Childhood education and the Family business

We roll into Llipa about 4pm. It’s a tiny dusty village with very little going on. It’s perched on a hill, with the Plaza de Armas (centre of every Peruvian town) claiming the highest point.

We look for a place to buy a beer but nothing is open and very few people are about. It’s already cold and dusk is descending. Even the barking dogs look a little frosty.

We meet a friendly woman who leads us to the municipal building and we settle into a run down room. Public servants potter about in the cluttered offices below. It’s a curious fact about Peru that many municipal buildings have rooms. There is only one flickering light in this place and no running water, but there’s a filthy and cracked public toilet over the road.

We’ve not been on the road long. As the temperature plummets and I stare at an old shit in a toilet unconnected to water I think about the warmth and comforts of my normal world. Running water. Lights. Showers. Sheets changed at least once a year.

I know I’m pondering comforts that do not matter. I’m warm enough and safe and I have money to buy food – what more do I need? But I’m not used to it yet. We go for a walk and as the chill creeps into my bones these thoughts creep into my mind.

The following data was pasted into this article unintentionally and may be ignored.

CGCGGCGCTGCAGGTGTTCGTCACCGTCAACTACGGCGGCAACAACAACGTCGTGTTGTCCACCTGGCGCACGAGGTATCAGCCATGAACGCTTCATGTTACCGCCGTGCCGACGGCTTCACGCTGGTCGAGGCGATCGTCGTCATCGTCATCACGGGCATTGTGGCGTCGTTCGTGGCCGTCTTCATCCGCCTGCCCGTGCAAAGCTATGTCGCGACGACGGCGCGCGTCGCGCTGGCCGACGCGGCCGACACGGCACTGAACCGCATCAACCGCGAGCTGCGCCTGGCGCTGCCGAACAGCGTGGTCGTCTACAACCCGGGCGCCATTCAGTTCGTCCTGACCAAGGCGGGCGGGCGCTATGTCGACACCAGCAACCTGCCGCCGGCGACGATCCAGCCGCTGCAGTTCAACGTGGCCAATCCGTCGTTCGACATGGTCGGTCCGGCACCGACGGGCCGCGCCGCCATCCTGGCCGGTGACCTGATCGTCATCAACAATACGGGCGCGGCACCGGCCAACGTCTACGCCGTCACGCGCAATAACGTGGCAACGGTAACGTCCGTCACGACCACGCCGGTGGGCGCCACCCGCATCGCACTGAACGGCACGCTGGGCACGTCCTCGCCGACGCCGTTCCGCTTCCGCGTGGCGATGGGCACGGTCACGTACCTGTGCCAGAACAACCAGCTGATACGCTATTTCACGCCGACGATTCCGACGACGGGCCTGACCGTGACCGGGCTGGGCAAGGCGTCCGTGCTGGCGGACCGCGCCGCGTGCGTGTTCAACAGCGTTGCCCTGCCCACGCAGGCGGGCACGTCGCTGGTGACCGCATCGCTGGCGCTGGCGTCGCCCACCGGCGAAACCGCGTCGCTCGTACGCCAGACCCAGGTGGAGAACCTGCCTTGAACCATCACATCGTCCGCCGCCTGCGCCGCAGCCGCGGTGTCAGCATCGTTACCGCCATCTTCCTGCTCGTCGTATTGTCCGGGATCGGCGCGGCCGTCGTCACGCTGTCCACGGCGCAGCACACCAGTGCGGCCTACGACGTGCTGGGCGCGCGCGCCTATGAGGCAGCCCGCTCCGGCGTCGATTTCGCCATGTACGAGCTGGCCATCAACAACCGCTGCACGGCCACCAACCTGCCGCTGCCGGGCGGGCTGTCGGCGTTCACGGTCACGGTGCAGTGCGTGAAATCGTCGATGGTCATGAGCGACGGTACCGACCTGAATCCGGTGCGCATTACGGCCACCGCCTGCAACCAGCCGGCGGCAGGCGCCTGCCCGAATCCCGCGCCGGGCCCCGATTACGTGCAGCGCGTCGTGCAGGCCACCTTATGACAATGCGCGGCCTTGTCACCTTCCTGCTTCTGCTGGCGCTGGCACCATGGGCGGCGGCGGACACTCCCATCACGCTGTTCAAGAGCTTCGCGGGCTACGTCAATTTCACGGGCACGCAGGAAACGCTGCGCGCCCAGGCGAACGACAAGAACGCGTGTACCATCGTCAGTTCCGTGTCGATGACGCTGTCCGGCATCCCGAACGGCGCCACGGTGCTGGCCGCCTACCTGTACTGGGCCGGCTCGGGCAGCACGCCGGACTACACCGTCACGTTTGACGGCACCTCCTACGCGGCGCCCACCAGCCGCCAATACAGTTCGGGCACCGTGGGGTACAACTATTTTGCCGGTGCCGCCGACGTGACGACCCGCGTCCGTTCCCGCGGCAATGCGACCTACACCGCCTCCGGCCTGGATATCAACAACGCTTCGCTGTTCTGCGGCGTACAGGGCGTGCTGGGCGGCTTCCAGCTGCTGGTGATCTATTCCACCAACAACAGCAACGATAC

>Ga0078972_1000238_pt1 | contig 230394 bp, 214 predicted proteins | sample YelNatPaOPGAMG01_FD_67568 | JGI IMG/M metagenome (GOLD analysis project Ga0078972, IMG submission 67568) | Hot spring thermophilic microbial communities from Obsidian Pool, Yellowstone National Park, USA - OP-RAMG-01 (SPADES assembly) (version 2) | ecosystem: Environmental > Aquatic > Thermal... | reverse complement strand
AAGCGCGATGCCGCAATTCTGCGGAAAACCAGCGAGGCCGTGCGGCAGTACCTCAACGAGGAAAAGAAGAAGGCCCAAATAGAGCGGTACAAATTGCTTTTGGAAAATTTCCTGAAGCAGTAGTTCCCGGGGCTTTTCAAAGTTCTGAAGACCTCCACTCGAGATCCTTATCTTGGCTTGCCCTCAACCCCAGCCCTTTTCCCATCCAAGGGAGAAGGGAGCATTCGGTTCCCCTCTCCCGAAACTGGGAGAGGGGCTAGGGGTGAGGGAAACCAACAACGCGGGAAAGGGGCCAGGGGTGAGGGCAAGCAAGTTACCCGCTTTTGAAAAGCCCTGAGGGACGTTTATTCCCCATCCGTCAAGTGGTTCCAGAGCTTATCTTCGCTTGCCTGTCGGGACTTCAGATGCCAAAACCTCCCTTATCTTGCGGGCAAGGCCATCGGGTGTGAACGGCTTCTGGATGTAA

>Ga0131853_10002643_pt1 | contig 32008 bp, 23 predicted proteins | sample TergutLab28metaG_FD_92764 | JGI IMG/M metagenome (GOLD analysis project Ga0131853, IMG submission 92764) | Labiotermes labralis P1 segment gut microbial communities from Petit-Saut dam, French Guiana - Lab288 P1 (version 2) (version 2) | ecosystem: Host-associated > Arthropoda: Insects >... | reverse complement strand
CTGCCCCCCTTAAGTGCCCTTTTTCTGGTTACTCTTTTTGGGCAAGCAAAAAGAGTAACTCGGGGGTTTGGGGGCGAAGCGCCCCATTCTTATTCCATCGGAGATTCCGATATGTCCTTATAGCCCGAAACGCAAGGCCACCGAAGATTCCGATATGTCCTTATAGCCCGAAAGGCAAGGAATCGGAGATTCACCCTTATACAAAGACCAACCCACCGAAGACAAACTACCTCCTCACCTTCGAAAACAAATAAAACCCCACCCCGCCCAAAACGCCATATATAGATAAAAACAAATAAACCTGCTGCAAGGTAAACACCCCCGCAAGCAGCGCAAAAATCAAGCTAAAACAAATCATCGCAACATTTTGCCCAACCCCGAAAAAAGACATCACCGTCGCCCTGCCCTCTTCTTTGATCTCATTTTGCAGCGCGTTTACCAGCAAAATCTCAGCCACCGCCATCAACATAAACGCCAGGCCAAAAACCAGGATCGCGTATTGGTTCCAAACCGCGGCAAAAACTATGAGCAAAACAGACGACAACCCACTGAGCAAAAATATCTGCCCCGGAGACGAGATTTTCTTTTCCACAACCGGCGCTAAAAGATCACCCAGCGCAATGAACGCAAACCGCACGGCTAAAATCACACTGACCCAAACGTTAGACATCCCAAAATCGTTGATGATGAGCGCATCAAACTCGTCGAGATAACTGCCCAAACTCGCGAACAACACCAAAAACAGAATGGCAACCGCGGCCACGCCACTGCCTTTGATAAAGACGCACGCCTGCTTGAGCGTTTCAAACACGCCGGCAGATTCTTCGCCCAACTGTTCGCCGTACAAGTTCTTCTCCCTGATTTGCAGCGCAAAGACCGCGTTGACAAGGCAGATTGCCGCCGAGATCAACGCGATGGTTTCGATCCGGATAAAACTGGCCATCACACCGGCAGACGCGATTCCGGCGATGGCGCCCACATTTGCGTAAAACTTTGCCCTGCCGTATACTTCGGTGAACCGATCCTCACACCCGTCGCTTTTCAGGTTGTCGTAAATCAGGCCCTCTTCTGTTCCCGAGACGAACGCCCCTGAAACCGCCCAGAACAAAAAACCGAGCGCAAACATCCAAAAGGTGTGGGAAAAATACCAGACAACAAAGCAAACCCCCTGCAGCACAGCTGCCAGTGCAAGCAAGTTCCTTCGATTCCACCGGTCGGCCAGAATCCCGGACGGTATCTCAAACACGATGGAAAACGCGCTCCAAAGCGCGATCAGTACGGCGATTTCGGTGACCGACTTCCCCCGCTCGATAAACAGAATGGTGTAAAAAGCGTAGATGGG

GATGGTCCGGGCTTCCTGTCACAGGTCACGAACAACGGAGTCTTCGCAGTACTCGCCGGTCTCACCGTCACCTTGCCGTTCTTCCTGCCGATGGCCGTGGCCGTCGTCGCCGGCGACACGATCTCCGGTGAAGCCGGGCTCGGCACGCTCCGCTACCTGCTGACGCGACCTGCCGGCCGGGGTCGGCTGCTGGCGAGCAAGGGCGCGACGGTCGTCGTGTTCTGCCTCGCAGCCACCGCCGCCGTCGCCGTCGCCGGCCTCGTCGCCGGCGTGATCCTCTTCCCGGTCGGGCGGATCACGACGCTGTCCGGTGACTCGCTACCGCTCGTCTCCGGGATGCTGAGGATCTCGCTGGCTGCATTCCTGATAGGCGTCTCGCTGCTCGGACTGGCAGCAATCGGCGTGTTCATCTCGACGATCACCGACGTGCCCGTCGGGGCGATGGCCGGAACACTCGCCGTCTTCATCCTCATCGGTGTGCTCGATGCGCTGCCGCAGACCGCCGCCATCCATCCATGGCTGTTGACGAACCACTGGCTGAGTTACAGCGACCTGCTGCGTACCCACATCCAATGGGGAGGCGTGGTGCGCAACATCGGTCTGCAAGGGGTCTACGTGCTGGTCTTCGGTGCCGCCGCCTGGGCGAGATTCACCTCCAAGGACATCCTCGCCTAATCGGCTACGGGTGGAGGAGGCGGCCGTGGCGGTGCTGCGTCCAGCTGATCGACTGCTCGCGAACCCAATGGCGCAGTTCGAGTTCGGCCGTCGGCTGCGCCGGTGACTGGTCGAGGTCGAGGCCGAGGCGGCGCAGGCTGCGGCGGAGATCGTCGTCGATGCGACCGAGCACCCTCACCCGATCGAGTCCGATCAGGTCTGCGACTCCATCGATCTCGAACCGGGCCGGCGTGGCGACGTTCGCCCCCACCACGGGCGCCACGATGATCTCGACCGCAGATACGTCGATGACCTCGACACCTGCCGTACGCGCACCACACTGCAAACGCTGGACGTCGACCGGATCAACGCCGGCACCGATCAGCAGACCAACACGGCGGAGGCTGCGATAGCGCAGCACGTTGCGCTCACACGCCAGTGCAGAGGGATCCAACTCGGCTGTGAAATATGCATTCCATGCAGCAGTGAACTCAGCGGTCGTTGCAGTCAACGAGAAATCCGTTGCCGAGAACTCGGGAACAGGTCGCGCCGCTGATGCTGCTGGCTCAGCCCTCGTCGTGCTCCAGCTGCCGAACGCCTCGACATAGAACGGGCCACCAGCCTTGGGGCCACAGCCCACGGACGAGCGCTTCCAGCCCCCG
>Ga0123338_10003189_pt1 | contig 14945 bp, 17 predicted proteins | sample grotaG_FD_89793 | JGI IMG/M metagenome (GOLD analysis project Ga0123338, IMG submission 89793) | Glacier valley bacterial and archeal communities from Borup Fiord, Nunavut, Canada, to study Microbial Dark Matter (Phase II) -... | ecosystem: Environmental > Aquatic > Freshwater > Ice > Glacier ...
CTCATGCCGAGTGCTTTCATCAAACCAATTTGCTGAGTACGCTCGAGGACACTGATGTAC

It’s completely dark now. We find a small shop and peer inside where we see a young boy doing his homework on a table. It’s maths. He’s working by the light of a small battery powered strip of LED lights. This shop, like most places in Llipa has no power.

We throw a tentative ‘hola’ into the darkness near him. He turns to us and the LEDs cast just enough light for us to see his warm smile. I don’t know if he likes maths or if he likes being distracted from maths.

A man emerges from the darkness. I guess he’s the boys father.

He asks what we’re looking for. Noodles, tuna, biscuits – about all he has. About all any shop ‘round here has.

He takes the light from the boy and fossicks about his shelves to retrieve our goods. The boy, now in total darkness, has to pause his maths. Family business suspends education.

On the walk towards the shop I had fantasised about the comforts I am softened to. I never had to pause my education to wait for my father to make money for us to live. I lived in comfort. I was here on a long holiday, living off savings, riding a bike worth more than their shop. I was ashamed. I’d seen environments, personal situations and towns like this before, but never really felt it like this before.

I saw this boy and man in June 2016, 18 months ago. They still rise to the top of my mind from time to time. Maybe they always will.

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